The attacks are too numerous to list, but reading one after the other is a shocking reminder of the daily brutality in Iraq.

Some brazen killings stand out.

A father and son -- a judge and a lawyer with the special war crimes tribunal -- were slain. A car bomb killed dozens at a funeral of a Kurdish official. A female assembly member was shot dead at her house. Bombers killed dozens in suicide attacks in Baghdad, Irbil and in Suwayra.

On December 21, insurgents attacked a mess tent on a U.S. military base in Mosul and killed more than 20 people, including 19 soldiers.

On February 28 in Hilla south of Baghdad, a car bomb killed 122 people, the most deadly single attack since the war began.

Striking back

During this same time and into the autumn, U.S. and Iraqi attention turned toward Falluja, where the insurgent network led by Abu Musab al-Zarqawi established a base. Airstrikes were launched.

In early November, the United States and Iraq launched a major offensive on insurgents in Falluja and within days destroyed their presence in the city.

It was thought, however, that those insurgents who were able to slip out of the town took refuge in places like Mosul and Tal Afar, in northern Iraq, and the northern Babil towns south of Baghdad that comprise the so-called Triangle of Death, named because of the insurgent and criminal activity there.

More than 800 American forces have been killed since July 1, 2004, and thousands have been wounded. During the same period, the Brookings Institution estimated 2,000 Iraqi soldiers and police were killed.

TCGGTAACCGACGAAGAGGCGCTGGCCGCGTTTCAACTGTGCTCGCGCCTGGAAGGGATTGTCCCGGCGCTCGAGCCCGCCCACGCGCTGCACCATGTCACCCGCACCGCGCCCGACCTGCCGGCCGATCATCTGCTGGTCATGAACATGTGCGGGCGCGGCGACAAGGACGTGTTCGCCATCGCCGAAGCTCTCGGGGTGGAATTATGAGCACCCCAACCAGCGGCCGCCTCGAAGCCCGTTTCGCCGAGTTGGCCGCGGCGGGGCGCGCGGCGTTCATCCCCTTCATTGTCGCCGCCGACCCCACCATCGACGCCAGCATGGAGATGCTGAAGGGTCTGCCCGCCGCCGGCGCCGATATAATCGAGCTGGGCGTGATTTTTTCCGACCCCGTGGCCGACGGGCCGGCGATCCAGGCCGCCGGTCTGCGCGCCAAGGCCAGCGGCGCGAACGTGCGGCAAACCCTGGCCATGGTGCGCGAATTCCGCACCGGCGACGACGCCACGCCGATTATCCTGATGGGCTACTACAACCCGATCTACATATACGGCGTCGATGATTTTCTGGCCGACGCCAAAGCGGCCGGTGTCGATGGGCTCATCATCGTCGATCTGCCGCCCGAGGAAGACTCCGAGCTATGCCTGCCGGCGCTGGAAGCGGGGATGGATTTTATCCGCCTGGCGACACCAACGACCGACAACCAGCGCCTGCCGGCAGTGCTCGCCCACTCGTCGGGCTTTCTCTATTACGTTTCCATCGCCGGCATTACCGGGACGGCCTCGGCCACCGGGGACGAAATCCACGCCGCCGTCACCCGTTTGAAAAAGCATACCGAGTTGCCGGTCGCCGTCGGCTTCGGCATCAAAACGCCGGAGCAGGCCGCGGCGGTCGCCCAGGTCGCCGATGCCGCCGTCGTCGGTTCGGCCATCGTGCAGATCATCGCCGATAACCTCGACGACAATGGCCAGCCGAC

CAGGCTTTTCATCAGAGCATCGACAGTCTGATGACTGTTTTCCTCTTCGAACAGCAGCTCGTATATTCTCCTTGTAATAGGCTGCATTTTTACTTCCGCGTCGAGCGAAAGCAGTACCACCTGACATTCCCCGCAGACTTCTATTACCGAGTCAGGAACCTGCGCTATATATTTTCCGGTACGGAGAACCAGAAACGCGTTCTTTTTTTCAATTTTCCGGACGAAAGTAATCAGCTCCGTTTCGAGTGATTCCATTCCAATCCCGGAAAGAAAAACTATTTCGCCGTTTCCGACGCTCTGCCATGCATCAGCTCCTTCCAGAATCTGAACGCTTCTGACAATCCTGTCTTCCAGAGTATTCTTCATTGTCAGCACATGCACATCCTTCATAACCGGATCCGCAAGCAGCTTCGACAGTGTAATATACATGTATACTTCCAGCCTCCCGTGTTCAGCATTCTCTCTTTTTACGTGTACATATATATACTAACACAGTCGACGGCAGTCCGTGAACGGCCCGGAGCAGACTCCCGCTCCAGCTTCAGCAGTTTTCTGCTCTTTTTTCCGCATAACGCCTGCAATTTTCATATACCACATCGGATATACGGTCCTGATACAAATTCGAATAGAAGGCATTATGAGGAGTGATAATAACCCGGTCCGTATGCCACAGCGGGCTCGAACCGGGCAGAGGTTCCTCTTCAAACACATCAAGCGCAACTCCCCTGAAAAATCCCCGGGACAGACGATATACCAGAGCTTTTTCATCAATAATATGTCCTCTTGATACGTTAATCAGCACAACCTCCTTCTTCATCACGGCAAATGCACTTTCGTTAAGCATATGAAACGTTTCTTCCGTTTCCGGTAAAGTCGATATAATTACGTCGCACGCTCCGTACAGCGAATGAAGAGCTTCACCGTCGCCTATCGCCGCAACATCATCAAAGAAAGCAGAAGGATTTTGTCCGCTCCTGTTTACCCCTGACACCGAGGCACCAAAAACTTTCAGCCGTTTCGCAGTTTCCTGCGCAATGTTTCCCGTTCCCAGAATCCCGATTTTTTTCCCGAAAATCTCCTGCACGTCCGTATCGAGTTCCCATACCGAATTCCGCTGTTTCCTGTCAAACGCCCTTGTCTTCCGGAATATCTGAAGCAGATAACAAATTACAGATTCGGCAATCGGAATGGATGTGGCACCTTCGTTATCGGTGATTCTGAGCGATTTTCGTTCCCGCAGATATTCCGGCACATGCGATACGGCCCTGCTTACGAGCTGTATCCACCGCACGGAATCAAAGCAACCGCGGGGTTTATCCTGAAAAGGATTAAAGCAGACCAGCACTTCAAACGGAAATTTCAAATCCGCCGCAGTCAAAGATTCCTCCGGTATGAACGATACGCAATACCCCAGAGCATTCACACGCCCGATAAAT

It is hard to get a handle on the number of civilians killed in the fighting, but estimates by various government and nongovernmental groups range in the many thousands.

Throughout the year, members of al-Zarqawi's network have been detained, but the man, with a $25 million bounty on his head, has eluded authorities on his trail.

Fighting forces

The insurgent fighters regularly target Iraqi security forces and recruits, as well as members of the government.

U.S. and Iraqi officials stress that such attacks fail to deter the recruits who sorely need jobs in the country, which still remains mired in disrepair and unemployment, according to a searing U.N. report on living conditions.

Another facet of the violence is its sectarian element. The insurgents -- regarded as largely Sunni Arab -- have targeted Shiite Arabs and Kurds. In turn, Iraqi political movements of all stripes have had their own militias, a development that has been frowned upon since the fall of Saddam Hussein.

The United States and Iraqi authorities have opposed such militias and have backed the establishment of a national military instead. But lately Iraqi government officials have voiced support for the security efforts of such groups with a militia tradition, such as the Shiite Badr Organization and the Kurdish peshmerga.

However, the Americans and Iraqis have stressed that the ultimate goal for Iraq is to develop a well-trained force of soldiers and police to handle security independently. The number of U.S. forces in the conflict is about 138,000 and the number of Iraqi security forces is about 169,000.

The estimated strength from other nations totals 23,000, Brookings said. This includes Britain, South Korea, Italy, Poland, Ukraine, Georgia, Romania, Japan, Denmark, Bulgaria and 16 others nations, it says.

They are tangling with an insurgency that had an estimated strength of 16,000 as of April, Brookings Institution said, and the number of foreign fighters in the insurgency was estimated to be 1,000 as of May.